Eastern Hungarians

From Wikipedia, the free encyclopedia
Jump to: navigation, search

The page of the Eastern Hungarians is concerned with Hungarians who remained in Eastern Europe during the Migration Period and did not participate in the Hungarian conquest.

Magyars in Magna Hungaria[edit]

Further information: Friar Julian
Friar Julian's journey

Friar Julian named the country of the Eastern Hungarians for Magna Hungaria or Great Hungary. It was situated in the area of present day Bashkortostan. Prior to the Mongol Invasion, he reached the territory bordered by the rivers VolgaKamaBelayaUral as a companion to a Muslim priest. There he found the Hungarians and found, which the chronicles of the time referred to as Magna Hungaria. Julian was able to communicate with them in Hungarian (irrespective of the gap of at least 300–400 years since the split).[1] He set off home anxious to give account on his mission, as well as the news he gathered about the upcoming invasion of the Mongols.

Savard Magyars[edit]

In the 8th century, the Savard Hungarians, one section of the Hungarian people, broke off and moved to the country south of the Caucasus.[2] Contemporary Byzantine source reports that around the mid- tenth century the Hungarians maintained contact with the Savard Hungarians who remained in Eastern Europe.[3]

Alternative theories[edit]

Kummagyaria[edit]

Kummagyaria, According to Laszlo Bendefy [1]

According to theory of Kummagyaria, before the Mongol invasion of Europe, the Hungarians who remained in Eastern Europe and did not participate in the Hungarian conquest possessed a country northwards from Caucasus. According to Laszlo Bendefy, the approximate location of Kummagyaria is the riparian area of the Kuma River, Southern Russia.
Papal bulls by Popes Innocent IV in 1253, Alexander IV in 1258 and Michael IV in 1288 and 1291 made reference to Kummagyaria, (spelled as Cummageria).[citation needed] A bull proclaimed by Pope John XXII in 1329 is addressed to Gyeretyán, who was the then chieftain of Kummagyaria.[dubious ]
Odorico Raynaldi wrote a commentary on the occasion of the bull’s proclamation:[citation needed]

"The Pope was informed of the Asian Magyars’, the Malkaites’, and the Alans’ firm commitment to the one true religion. These nations, despite being surrounded by a net of godless, superstitious rites, have maintained their immaculate belief in their faith. A highlight in this regard is Jeretany, the descendant of royal Magyar blood. Since he requested a Catholic emmissary from the Holy See, the Pope sent the bishop of Samarkand to him, in order to strengthen their faith, and to implore the religious men among them to remain steadfast."

Odorico Raynaldi

The bull contained the following text:[citation needed]

"Greetings to our dear children, to Jeretany and all Christian Magyars, Malkaites & Alans! It has caused us rather great and natural happiness, that the Most Esteemed Creator, whose summons is constant and spreads to the entire world, to all those whom He chooses to discover His mercifulness, and for his only Son, with his love that is indescribable in words that constantly envelopes every single Christian family, embraces you, who have been touched by the true faith, the teaching of the Scriptures and the light of the Apostolic Church, amongst those of the Eastern parts of the world who are yet to accept the graces of Christianity."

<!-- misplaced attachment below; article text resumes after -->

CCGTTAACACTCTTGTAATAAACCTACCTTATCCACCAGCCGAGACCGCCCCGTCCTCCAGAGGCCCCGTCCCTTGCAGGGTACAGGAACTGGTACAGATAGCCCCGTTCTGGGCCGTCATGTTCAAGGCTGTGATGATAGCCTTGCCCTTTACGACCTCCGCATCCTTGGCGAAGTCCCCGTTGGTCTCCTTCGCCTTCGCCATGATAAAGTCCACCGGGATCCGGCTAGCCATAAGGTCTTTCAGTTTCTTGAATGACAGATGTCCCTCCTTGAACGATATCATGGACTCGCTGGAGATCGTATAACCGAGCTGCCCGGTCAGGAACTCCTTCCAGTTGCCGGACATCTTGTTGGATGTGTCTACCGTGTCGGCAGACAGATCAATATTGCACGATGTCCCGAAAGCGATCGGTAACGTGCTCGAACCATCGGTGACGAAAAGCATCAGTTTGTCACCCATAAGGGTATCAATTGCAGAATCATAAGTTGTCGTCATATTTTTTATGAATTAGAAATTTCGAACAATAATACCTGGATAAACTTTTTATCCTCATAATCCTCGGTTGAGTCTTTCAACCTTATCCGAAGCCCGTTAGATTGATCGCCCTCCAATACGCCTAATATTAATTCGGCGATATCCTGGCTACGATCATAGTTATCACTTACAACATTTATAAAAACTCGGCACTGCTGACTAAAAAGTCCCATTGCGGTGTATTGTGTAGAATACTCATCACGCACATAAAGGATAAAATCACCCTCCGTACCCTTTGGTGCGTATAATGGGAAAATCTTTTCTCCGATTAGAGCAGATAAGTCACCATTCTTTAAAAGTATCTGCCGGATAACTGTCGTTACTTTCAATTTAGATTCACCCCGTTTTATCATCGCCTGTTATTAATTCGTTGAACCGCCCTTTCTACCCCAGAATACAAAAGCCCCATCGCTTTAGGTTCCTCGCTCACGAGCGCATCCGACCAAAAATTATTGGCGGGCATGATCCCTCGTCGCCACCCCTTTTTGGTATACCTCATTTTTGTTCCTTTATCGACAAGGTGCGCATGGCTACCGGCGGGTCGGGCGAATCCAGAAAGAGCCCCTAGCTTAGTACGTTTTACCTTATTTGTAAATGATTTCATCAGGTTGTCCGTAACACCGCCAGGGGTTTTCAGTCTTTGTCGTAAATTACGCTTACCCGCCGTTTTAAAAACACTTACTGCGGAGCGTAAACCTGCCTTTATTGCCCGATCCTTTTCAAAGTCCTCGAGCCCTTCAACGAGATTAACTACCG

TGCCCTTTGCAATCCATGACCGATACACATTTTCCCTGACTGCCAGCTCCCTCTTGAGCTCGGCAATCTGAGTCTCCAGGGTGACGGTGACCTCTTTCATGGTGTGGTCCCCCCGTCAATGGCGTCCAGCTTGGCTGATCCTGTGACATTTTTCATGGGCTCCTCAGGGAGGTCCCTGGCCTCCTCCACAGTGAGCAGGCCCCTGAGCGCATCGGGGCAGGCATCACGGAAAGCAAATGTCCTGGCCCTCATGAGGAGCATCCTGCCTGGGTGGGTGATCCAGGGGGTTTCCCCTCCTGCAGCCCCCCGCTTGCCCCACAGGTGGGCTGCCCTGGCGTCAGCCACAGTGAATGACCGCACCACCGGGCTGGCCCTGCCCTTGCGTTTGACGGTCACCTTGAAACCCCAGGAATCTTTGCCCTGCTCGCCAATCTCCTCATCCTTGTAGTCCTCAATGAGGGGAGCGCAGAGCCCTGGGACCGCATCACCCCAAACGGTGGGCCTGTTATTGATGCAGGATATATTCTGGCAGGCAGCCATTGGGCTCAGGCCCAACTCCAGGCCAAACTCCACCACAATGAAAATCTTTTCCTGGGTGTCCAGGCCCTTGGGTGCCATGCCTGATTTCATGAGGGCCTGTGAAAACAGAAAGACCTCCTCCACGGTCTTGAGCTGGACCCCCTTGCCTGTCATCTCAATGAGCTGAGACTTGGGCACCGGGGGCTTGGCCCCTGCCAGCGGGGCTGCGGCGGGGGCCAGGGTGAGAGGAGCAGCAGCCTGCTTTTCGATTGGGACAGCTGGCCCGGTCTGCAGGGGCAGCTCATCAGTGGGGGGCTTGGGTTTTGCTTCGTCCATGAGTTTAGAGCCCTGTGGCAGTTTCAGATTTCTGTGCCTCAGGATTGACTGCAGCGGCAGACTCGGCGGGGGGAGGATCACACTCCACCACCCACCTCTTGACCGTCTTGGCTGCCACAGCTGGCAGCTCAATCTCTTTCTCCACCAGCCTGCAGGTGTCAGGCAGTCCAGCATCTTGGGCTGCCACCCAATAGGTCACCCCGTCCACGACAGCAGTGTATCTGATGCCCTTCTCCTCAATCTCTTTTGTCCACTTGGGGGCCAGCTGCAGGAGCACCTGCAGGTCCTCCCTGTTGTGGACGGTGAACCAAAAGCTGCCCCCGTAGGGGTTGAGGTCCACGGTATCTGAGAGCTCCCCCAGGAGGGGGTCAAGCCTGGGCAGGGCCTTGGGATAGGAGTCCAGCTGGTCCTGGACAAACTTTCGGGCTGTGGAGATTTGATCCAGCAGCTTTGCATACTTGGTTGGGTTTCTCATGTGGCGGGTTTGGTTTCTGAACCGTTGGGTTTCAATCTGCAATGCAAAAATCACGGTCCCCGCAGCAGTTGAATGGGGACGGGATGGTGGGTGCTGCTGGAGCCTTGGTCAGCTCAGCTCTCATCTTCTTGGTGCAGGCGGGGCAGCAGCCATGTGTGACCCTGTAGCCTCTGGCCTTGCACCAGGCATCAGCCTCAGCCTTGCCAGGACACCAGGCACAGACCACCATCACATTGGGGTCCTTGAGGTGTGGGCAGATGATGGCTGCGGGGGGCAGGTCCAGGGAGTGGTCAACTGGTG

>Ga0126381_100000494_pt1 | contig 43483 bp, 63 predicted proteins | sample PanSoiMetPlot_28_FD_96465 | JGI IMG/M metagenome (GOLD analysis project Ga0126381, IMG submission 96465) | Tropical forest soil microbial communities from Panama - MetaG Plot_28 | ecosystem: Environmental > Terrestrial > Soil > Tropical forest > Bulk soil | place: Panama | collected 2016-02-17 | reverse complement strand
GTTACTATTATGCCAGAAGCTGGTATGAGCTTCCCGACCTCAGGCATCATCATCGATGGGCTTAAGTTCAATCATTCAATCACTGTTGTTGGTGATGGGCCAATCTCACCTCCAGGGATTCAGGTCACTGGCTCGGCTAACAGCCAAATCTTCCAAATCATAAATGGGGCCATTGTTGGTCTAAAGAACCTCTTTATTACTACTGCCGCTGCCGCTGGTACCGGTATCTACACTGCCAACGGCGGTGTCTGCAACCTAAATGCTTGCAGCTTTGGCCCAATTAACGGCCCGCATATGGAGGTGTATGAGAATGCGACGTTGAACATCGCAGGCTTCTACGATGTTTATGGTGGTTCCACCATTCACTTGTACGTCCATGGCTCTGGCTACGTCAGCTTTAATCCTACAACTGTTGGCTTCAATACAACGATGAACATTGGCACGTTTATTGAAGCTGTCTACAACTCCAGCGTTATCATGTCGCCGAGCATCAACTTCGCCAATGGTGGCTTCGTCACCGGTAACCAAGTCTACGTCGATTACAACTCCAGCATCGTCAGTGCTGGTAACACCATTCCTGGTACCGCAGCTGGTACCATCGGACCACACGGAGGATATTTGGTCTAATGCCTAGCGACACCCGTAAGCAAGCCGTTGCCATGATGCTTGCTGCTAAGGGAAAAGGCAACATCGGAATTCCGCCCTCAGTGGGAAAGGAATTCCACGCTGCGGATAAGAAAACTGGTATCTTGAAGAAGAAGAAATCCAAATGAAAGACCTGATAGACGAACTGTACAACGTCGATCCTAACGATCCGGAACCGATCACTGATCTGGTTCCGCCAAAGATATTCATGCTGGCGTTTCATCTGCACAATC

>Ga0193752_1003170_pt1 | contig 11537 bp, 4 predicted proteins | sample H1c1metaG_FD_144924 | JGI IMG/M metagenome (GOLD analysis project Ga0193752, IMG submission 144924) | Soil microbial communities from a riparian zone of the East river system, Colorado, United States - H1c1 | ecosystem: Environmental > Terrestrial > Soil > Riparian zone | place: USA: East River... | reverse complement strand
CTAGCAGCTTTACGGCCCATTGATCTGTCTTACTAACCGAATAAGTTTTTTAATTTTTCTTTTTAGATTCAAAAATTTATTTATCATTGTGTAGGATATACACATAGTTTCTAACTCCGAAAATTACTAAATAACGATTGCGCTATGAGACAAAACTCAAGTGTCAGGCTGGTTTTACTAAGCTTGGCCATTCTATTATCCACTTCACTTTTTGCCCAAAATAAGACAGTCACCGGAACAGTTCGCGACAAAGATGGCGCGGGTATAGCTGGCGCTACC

Avignon, October 3rd of the 14th year

In 1569, Andrzej Taranowski, a diplomat of the Polish king Sigismund II Augustus, was returning from Constantinople, heading towards Astrakhan. In his journal he wrote:[4]

"On the night of October 7th we made camp amongst the gravemounds of the Magyars. Even today there are many ruins of buildings to be found, the ruins of the temples of the pagan Magyars... their territory comes to an end at the Sasyk River. As we passed through their former territory we saw ruins of fortifications every day, the ruins of the former Magyar temples. The steppe contains Magyar grave mounds that are abundant in treasures, Fortifications made of enormous stones that are now covered in moss are in abundance. The last inhabitants of this land were Christians, most likely the Cherkes."

Andrzej Taranowski

In 1712, the French traveller Aubrey de la Motraye passed through the area. His notes state that from what he heard from the local Tatar population, he maintained that the city of Mazsar was formerly inhabited by Magyars.[4]

See also[edit]

Notes[edit]

  1. ^ Arnold Joseph Toynbee, Constantine Porphyrogenitus and his world, Oxford University Press, 1973, p. 421
  2. ^ Lajos Gubcsi, Hungary in the Carpathian Basin, MoD Zrínyi Media Ltd, 2011
  3. ^ Alfried Wieczorek, Hans-Martin Hinz, Council of Europe. Art Exhibition, Europe's centre around AD 1000, Volume 1, Theiss, 2000, p. 365
  4. ^ a b Tardy, Lajos. ’’Régi hírünk a világban’’, Gondolat, Budapest, 1979